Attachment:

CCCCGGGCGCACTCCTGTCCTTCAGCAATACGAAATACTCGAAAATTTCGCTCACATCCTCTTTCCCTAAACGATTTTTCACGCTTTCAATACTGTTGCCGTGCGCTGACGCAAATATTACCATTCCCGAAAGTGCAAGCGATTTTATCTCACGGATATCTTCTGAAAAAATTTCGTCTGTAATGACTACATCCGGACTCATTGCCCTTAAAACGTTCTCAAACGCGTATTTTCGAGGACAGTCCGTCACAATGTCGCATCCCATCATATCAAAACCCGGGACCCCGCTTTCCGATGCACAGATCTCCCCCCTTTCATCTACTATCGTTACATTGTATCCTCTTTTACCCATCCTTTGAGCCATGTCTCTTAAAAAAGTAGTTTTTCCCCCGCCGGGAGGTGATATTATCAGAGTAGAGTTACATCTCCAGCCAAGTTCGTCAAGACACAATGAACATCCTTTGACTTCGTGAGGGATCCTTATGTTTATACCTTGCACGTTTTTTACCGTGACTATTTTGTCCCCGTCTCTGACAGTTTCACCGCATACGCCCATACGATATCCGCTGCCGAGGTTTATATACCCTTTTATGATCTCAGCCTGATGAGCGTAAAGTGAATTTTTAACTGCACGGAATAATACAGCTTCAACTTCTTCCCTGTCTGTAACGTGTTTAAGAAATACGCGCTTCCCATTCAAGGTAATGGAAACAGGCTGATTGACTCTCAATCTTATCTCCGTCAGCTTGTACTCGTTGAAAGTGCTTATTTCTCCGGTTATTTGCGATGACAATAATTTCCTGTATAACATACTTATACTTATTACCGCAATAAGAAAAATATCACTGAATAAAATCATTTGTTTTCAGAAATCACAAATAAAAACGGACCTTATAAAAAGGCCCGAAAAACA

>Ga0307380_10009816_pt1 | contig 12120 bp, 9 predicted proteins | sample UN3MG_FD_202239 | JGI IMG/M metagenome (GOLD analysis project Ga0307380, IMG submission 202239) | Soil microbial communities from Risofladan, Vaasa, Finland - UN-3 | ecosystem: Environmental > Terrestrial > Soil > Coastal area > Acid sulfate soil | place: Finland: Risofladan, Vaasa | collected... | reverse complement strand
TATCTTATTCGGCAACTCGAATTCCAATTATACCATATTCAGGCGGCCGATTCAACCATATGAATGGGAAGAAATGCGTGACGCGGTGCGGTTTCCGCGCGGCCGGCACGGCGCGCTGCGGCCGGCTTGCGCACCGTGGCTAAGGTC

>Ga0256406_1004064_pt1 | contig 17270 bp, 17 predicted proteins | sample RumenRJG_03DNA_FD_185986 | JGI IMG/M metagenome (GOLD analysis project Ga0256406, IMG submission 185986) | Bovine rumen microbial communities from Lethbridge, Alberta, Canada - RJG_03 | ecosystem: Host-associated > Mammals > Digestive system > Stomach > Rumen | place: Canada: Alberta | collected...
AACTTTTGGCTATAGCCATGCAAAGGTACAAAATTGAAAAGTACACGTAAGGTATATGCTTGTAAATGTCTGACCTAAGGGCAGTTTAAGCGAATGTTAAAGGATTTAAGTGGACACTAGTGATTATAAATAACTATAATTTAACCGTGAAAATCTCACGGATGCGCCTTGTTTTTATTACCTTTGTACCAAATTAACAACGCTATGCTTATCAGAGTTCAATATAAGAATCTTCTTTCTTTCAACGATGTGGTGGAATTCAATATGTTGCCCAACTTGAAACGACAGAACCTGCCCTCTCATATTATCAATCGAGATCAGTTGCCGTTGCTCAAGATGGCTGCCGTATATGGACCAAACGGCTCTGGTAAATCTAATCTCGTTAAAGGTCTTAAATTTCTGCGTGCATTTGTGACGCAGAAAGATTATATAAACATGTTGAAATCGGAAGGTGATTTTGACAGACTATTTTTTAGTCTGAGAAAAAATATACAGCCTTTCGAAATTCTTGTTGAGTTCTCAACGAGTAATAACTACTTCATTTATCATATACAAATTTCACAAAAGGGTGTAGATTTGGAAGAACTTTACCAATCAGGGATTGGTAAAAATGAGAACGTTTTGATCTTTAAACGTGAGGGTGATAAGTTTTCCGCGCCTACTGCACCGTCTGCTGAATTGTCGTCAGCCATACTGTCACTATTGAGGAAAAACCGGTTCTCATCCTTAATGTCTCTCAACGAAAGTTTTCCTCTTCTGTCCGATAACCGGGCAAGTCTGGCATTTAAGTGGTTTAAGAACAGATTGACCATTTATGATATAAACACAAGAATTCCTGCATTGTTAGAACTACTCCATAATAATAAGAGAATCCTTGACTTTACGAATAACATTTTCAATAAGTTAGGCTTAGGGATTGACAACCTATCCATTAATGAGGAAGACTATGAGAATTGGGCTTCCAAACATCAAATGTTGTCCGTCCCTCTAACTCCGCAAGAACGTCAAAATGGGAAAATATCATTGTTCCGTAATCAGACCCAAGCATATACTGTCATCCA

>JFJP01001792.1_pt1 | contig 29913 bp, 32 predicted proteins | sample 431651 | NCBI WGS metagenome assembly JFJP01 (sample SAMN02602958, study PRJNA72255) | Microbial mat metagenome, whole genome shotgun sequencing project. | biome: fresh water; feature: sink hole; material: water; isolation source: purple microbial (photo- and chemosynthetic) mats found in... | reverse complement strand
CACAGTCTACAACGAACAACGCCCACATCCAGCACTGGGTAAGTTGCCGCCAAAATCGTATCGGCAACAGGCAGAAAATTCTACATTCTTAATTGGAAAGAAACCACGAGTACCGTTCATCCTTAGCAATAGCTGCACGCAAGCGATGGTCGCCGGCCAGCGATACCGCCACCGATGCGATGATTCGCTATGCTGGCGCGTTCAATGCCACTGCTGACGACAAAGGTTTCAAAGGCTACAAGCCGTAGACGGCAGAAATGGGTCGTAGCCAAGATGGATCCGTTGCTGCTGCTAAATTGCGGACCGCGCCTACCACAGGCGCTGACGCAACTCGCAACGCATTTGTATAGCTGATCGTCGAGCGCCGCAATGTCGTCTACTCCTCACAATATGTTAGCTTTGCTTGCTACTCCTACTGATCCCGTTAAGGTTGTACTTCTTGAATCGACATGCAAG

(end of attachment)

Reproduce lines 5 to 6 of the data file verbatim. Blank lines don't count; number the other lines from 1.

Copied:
AACTTTTGGCTATAGCCATGCAAAGGTACAAAATTGAAAAGTACACGTAAGGTATATGCTTGTAAATGTCTGACCTAAGGGCAGTTTAAGCGAATGTTAAAGGATTTAAGTGGACACTAGTGATTATAAATAACTATAATTTAACCGTGAAAATCTCACGGATGCGCCTTGTTTTTATTACCTTTGTACCAAATTAACAACGCTATGCTTATCAGAGTTCAATATAAGAATCTTCTTTCTTTCAACGATGTGGTGGAATTCAATATGTTGCCCAACTTGAAACGACAGAACCTGCCCTCTCATATTATCAATCGAGATCAGTTGCCGTTGCTCAAGATGGCTGCCGTATATGGACCAAACGGCTCTGGTAAATCTAATCTCGTTAAAGGTCTTAAATTTCTGCGTGCATTTGTGACGCAGAAAGATTATATAAACATGTTGAAATCGGAAGGTGATTTTGACAGACTATTTTTTAGTCTGAGAAAAAATATACAGCCTTTCGAAATTCTTGTTGAGTTCTCAACGAGTAATAACTACTTCATTTATCATATACAAATTTCACAAAAGGGTGTAGATTTGGAAGAACTTTACCAATCAGGGATTGGTAAAAATGAGAACGTTTTGATCTTTAAACGTGAGGGTGATAAGTTTTCCGCGCCTACTGCACCGTCTGCTGAATTGTCGTCAGCCATACTGTCACTATTGAGGAAAAACCGGTTCTCATCCTTAATGTCTCTCAACGAAAGTTTTCCTCTTCTGTCCGATAACCGGGCAAGTCTGGCATTTAAGTGGTTTAAGAACAGATTGACCATTTATGATATAAACACAAGAATTCCTGCATTGTTAGAACTACTCCATAATAATAAGAGAATCCTTGACTTTACGAATAACATTTTCAATAAGTTAGGCTTAGGGATTGACAACCTATCCATTAATGAGGAAGACTATGAGAATTGGGCTTCCAAACATCAAATGTTGTCCGTCCCTCTAACTCCGCAAGAACGTCAAAATGGGAAAATATCATTGTTCCGTAATCAGACCCAAGCATATACTGTCATCCA

>JFJP01001792.1_pt1 | contig 29913 bp, 32 predicted proteins | sample 431651 | NCBI WGS metagenome assembly JFJP01 (sample SAMN02602958, study PRJNA72255) | Microbial mat metagenome, whole genome shotgun sequencing project. | biome: fresh water; feature: sink hole; material: water; isolation source: purple microbial (photo- and chemosynthetic) mats found in... | reverse complement strand